In their commentary for the Nezavisimaya Gazeta, Sergey Tsukhlo, Head of the Business Surveys Department at the Gaidar Institute, and Sergey Zubov, senior researcher at the Institute’s Financial Studies Department, specified the ruble exchange rate that could be optimal for the Russian economy.
The current exchange rate at about RUB 56 per US dollar has turned out not to be “optimal” for the Russian economy, especially if the economy is understood primarily to be exporters and businesses oriented to foreign markets. The government, judging by the explanations offered by Russia’s First Deputy Prime Minister Andrey Belousov, believes that the national currency’s exchange rate should go down “as quickly as possible”, although it recognizes the existence of constraints imposed by inflation and domestic demand. To put it shortly, the government officials share the more or less consensus view that at present, the “optimal” exchange rate is within the range of RUB 70 to RUB 80 per US dollar. This means that Russians, one way or another, should prepare for the ruble’s depreciation by 25-40%.
“In a time of sanctions, only a strong ruble can promote an effective import substitution,” said Sergei Zubov.
Meanwhile, according to Sergei Tsukhlo, in the ranking of industrial growth constraints, the factor of a shortage of raw materials and components soared fr om 10th place in January 2022 to 3rd place as early as April. “In June 2022, according to preliminary data, 71% of enterprises have adequate stocks of Russian raw materials and components, while 36% of them have adequate stocks of imported ones. Insufficient stocks are reported by 18% and 50%, respectively,” he explained.
At the same time, quite recently, at the beginning of this year, the surveys of industrial enterprises conducted by the Gaidar Institute revealed the factor of a weakening ruble to be among the top 5 current industrial growth constraints.
A weak ruble was considered to be a constraint by 35% of enterprises (from year beginning until February 24, the average ruble-to-USD exchange rate almost reached RUB 77). In April, their share shrank to 31%. “Now, one obvious factor in favor of the “protectors of domestic producers” is the almost complete disappearance of competition with imports. In April 2022, it was mentioned as a constraint on output by only 1% of enterprises. This has never happened before,” Sergei Tsukhlo said.
But right now, industry is more concerned not with the ruble exchange rate, but with the halt in supplies of imported raw materials, components, and spare parts for equipment. True, it is planned to solve these problems also primarily with imports - from friendly countries, and this is wh ere the ruble exchange rate “comes in” once again.
But how much of a head start will the ruble weakening give us now? For example, in the spring of 2015, Alexei Ulyukaev, the then RF Minister of Economic Development, reported that the head start that the country had received fr om the ruble weakening “will last not more than 2 or 3 years”. In 2015, the average ruble-to-USD exchange rate in annual terms dropped 1.6 times compared to 2014.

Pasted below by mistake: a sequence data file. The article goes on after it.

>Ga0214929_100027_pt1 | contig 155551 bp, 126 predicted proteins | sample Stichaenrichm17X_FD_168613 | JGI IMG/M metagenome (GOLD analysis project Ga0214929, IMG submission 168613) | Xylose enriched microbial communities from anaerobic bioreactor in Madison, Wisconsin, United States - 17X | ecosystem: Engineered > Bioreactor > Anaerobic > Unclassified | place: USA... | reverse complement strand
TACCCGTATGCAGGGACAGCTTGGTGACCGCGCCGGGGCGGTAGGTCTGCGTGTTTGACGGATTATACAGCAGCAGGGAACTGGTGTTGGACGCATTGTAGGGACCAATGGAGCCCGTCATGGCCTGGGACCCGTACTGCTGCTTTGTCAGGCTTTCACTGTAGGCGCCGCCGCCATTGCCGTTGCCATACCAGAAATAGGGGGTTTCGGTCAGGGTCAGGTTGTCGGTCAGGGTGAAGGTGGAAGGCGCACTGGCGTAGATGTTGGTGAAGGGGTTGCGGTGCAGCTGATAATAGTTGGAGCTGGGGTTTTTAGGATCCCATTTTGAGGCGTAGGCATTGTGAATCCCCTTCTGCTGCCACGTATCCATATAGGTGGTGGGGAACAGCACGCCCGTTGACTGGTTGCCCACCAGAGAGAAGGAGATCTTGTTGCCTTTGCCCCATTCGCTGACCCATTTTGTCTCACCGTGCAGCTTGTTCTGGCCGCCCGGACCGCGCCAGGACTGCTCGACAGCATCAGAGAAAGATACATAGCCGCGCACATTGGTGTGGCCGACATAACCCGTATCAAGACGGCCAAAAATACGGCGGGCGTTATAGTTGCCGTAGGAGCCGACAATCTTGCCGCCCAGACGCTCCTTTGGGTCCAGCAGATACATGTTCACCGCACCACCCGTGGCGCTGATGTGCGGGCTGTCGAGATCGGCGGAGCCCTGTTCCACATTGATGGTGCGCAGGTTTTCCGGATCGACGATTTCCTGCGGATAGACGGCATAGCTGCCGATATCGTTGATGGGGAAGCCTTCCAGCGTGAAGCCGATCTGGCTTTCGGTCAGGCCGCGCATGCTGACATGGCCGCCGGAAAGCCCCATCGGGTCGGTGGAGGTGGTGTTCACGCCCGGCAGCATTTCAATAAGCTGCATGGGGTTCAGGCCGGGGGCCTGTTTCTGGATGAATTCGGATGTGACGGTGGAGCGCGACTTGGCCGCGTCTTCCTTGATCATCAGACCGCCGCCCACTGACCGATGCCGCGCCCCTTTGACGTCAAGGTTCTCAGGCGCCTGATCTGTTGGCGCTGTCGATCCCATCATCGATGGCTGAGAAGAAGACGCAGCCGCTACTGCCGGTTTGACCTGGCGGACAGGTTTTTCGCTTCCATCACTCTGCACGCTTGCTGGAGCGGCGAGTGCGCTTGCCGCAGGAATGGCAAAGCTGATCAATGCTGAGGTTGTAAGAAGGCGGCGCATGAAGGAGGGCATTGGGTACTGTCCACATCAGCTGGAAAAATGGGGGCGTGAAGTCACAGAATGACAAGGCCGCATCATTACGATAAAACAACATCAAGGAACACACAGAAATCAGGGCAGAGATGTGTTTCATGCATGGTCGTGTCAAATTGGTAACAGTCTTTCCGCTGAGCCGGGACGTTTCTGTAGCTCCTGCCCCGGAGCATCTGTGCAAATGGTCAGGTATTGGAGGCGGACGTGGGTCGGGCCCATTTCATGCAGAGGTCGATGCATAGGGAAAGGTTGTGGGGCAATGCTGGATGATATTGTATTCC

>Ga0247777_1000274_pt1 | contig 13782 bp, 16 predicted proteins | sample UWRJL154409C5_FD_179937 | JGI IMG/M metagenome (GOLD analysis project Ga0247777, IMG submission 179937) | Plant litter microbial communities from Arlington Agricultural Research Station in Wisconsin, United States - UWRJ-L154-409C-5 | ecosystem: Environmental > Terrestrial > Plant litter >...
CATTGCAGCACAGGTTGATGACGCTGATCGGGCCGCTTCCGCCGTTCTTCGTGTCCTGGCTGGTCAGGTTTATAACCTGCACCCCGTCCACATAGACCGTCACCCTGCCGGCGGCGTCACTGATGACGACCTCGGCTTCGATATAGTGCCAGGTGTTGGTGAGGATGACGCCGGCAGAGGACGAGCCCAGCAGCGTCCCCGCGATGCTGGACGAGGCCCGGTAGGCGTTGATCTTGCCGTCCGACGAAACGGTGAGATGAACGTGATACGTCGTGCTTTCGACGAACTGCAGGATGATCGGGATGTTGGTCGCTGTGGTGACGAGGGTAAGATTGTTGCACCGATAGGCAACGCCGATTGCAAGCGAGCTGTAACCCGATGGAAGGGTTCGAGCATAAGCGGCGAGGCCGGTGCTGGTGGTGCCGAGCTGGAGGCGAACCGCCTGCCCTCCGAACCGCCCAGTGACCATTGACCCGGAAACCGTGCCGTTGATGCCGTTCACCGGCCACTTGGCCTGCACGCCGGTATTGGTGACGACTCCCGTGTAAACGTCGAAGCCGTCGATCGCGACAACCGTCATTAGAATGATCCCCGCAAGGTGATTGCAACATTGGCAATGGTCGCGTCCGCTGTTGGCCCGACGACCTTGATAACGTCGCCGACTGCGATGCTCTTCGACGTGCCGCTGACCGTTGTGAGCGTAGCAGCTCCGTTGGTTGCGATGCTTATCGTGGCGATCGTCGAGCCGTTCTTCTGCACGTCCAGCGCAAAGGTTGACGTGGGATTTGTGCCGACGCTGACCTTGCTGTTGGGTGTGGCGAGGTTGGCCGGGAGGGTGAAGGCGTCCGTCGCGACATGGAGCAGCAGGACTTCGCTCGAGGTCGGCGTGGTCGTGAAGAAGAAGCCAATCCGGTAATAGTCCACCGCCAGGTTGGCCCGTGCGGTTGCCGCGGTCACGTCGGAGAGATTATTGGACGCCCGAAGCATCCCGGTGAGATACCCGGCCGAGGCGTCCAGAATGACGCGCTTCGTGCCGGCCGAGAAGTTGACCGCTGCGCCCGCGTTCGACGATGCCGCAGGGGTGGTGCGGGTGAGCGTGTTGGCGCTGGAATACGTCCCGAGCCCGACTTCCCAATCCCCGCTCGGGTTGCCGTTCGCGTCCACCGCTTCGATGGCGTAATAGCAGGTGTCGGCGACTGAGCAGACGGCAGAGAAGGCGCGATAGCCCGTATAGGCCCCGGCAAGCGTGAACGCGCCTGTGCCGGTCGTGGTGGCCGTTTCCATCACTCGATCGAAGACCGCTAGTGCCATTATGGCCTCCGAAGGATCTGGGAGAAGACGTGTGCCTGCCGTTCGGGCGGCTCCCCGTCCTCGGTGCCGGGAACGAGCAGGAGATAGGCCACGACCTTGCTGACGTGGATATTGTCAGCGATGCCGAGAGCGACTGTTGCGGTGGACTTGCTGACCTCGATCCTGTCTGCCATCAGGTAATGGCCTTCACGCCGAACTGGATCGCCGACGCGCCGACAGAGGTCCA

“Now we are in completely different conditions, it is impossible to plan a head start for 2-3 years ahead in view of the fast pace of political and other processes that influence the situation in the economy,” Sergei Zubov argued. In his opinion, it is the current strengthening of the ruble that can be called a head start, because in the event of new shocks, its devaluation from this level “may mitigate the negative economic consequences.”
The press service of the RF Ministry of Economic Development explained that both “an excessive “strengthening” and too strong a “weakening” of the exchange rate are bad for the economy”: in case of the former, domestic production will begin to lose to imports, while the latter will make goods more expensive, thus creating an additional impetus for inflation. Therefore, as noted in the Ministry, “we need a reasonable balance, an equilibrium exchange rate of the ruble, that would benefit both individuals and businesses (primarily exporters)”.
True, there still remains the question of whether the “optimal” exchange rate (RUB 70–80 per US dollar) will really be beneficial for the people, who now apparently will have to mentally prepare for the situation wh ere the ruble may lose from 25% to 40 % of its the current value​​.
“As for the people, the level of dollarization of their savings has always been relatively high, but now it seems that we are living through the sunset of this era, which had started with the market reforms in the 1990s,” Sergei Zubov explained, adding that “in the context of the policy of moving away from foreign currencies, the weakening of the ruble is not very beneficial for the population as a whole, because it is fraught with an intensification of inflationary processes.”